Large Registered Sash Mortise chisels were used in English joinery and especially so for window and door making, frames and so on.
Try to remember that joiners made mostly windows and doors and then frames to house them. Sliding sash windows and casements had many a dozen mortise joints in one frame or sash, often small and compact mortise and tenons made from moulded sash stock. The larger mortise chisels were impractical for some of this work and so we used firmer and registered sash chisels that were better suited to this type of work. I made hundreds of window frames each few months as an apprentice. Much of the work was machined, but some of the work was quicker by hand and that’s when we used square edged chisels like firmer and sash mortise chisels.
Bevel-edged chisels do deserve respect. These are some of mine.
Furniture makers tended more toward the bevel-edged chisel across the width range to usually 1 1/2”. In fact, I rarely saw any other type used by furniture makers making their living from their work. I am speaking of people using the chisels regularly and include myself and those I have trained through the decades. I don’t believe this is copycat influence so much as the lightweight streamlining demanded by more fine and exacting work, whether that be joinery and furniture making or fine instrument making for musical instruments. Remember too that early woodworking provided some fairly complex wooden projects such as storage and carrying and display cases, stands for measuring instruments, tripods, telescopes, silverware and flatware cases and a million other pieces of treenware. There was a real demand for fine work revolving around the bevelled edge chisel, which with its extremely slender tapered bevels could slide into narrow spaces and between wood grain like no other. These cutting edges along the long side bevels of the chisel felt only minimal resistance. The internal corners of joints were accessed to allow precisely cut corners and to pare back the end- and face grain of all joints. Paring surfaces becomes clearly traceable with a bevel-edged chisel and this makes the work operation highly sensitive and pleasant. I have chopped mortises with bevel-edged chisels for 50 years. I have also enjoyed mortise chisels for this too – and firmer chisels.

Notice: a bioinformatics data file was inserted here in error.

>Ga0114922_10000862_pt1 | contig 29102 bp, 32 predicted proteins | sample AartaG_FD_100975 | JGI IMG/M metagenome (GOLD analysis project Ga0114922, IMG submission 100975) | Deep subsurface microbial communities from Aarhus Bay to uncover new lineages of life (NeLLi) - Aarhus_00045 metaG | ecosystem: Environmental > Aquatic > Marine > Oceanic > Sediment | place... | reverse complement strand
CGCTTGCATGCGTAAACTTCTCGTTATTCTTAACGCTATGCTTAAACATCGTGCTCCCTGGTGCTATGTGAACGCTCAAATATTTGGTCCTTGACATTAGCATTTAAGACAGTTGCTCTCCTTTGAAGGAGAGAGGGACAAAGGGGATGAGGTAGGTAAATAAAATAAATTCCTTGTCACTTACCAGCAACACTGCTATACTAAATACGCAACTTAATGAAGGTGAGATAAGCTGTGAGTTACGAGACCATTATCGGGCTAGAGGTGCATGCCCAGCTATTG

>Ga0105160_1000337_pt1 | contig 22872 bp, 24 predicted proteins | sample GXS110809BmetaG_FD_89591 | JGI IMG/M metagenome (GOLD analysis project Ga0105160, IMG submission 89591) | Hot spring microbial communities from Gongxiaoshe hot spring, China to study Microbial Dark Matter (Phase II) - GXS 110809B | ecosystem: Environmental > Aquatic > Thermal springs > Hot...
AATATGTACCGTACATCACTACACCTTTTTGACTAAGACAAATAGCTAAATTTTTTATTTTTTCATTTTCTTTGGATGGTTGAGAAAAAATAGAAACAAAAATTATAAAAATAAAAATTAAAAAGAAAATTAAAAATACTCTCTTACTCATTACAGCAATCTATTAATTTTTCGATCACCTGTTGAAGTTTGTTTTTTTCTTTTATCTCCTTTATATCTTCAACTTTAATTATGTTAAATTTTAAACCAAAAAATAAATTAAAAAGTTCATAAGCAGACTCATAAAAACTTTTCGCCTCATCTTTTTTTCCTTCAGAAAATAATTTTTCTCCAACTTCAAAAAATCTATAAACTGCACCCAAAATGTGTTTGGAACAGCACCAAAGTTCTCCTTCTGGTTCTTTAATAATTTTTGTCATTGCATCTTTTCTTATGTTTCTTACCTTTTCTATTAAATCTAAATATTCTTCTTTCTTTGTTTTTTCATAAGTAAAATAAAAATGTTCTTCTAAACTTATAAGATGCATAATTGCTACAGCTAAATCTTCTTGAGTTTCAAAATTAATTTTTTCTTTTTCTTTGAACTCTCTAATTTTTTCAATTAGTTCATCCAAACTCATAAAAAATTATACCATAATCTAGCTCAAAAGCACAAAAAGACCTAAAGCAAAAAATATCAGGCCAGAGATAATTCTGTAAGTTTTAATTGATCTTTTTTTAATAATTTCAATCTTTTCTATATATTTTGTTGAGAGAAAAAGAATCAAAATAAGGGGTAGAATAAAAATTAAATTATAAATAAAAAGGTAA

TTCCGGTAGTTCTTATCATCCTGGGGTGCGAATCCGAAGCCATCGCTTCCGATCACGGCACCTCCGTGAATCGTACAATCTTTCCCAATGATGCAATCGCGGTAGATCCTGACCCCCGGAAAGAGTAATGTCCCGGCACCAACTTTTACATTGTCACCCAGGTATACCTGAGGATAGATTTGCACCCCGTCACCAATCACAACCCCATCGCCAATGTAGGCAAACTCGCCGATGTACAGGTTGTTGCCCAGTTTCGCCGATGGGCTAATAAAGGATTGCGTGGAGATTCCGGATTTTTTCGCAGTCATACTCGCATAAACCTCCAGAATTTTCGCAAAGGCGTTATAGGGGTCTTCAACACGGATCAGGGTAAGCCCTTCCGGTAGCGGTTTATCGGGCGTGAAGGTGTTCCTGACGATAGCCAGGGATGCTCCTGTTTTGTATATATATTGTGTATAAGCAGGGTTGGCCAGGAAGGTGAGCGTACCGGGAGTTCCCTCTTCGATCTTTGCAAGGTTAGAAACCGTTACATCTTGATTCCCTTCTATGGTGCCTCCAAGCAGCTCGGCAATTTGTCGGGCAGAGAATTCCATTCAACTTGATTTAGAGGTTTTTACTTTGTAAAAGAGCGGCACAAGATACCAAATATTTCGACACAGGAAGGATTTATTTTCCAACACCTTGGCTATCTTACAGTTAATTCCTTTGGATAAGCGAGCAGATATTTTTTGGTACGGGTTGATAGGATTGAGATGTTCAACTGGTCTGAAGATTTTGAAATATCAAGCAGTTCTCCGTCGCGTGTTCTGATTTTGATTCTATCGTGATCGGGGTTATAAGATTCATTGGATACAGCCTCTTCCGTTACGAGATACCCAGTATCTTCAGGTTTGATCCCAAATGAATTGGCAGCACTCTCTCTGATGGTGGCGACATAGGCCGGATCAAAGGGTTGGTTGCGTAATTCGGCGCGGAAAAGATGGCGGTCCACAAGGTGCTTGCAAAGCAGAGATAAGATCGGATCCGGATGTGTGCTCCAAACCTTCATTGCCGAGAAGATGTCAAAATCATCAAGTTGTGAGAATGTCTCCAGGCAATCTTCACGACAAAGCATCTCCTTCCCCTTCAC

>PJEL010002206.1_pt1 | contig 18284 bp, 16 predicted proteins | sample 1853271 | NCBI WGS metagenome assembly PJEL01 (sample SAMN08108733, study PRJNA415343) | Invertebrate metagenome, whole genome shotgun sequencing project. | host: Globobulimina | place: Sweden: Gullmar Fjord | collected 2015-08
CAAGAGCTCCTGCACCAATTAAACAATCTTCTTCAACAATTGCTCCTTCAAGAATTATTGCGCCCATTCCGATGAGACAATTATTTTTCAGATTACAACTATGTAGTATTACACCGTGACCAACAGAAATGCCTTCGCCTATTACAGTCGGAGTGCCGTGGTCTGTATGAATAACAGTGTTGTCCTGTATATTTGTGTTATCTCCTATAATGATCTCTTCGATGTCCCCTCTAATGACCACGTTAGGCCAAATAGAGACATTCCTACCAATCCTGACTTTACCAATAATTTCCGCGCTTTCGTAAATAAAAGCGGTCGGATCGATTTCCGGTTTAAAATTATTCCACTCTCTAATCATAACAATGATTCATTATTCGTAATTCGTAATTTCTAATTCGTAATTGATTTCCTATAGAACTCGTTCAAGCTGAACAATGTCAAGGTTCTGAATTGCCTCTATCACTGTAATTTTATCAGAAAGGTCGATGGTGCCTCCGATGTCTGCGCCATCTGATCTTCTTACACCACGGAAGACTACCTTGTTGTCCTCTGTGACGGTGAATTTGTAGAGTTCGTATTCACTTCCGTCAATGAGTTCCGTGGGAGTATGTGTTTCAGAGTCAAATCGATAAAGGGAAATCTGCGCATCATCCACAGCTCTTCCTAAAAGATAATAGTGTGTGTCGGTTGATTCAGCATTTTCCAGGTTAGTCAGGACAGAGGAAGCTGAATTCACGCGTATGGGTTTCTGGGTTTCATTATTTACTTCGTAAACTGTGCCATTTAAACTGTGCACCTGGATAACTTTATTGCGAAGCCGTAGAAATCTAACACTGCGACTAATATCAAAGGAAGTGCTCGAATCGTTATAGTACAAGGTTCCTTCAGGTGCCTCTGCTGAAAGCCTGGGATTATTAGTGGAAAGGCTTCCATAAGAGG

I hasten to add a note here regarding the stupid fashions created by tool manufacturers for the construction trades to beat on with waffle head hammers. Most of the original plastic handle chisels were indeed indestructible. Carpentry had a respectable name and carpenters building homes were regarded as careful workers. As fashion encroached into the building trades to create fashion clothing and tools and equipment for the building trades. we saw a decline in the quality and refinements that no longer represent the tool of the craftsman at all.
I generally use different makers of bevel edged chisels – several of them
I once used the older, British-made Record-Marples blue-chip chisels when they first came out in the 1960’s, as well as the two-tone yellow and red models of the same era. I still use them for general carpentry work around the house and in the shop but prefer not to promote them because people confuse them with the current Irwin Marples models that are not UK made. The old models were very robust and stout alternatives to wooden handled models and less expensive on an apprentices wage back then. You can still get secondhand sets and individual chisels on eBay at reasonable prices but don’t be conned by look-alikes sold on eBay as new chisels under the Irwin-Record banner. These sellers use the old model images to sell Irwin’s Asian models. I liked the more squarish handles of these old Record Marples chisels. I think they enable good registration and adjustability and they don’t roll away from me or onto the floor.